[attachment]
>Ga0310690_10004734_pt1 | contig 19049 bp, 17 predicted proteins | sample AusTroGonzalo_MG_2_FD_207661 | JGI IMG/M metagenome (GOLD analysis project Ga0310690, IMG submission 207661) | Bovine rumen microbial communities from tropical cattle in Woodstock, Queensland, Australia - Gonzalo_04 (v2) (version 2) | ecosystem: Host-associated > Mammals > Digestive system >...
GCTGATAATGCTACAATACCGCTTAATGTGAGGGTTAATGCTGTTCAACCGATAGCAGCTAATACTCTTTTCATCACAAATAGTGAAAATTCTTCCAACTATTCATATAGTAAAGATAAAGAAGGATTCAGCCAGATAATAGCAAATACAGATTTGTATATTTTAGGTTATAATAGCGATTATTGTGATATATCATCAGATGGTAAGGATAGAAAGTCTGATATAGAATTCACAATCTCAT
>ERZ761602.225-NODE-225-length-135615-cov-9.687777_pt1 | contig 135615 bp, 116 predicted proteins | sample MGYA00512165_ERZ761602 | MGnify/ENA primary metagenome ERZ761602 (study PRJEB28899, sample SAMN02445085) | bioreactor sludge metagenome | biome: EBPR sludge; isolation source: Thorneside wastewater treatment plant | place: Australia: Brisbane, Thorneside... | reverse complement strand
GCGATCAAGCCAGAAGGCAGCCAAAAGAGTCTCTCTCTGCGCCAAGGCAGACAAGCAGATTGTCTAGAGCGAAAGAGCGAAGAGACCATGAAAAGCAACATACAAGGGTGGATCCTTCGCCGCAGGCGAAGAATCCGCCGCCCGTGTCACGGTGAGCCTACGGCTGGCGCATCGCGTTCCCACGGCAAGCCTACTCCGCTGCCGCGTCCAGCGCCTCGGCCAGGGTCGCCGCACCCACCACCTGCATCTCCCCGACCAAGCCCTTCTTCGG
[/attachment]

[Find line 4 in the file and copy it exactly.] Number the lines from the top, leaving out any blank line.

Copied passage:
GCGATCAAGCCAGAAGGCAGCCAAAAGAGTCTCTCTCTGCGCCAAGGCAGACAAGCAGATTGTCTAGAGCGAAAGAGCGAAGAGACCATGAAAAGCAACATACAAGGGTGGATCCTTCGCCGCAGGCGAAGAATCCGCCGCCCGTGTCACGGTGAGCCTACGGCTGGCGCATCGCGTTCCCACGGCAAGCCTACTCCGCTGCCGCGTCCAGCGCCTCGGCCAGGGTCGCCGCACCCACCACCTGCATCTCCCCGACCAAGCCCTTCTTCGG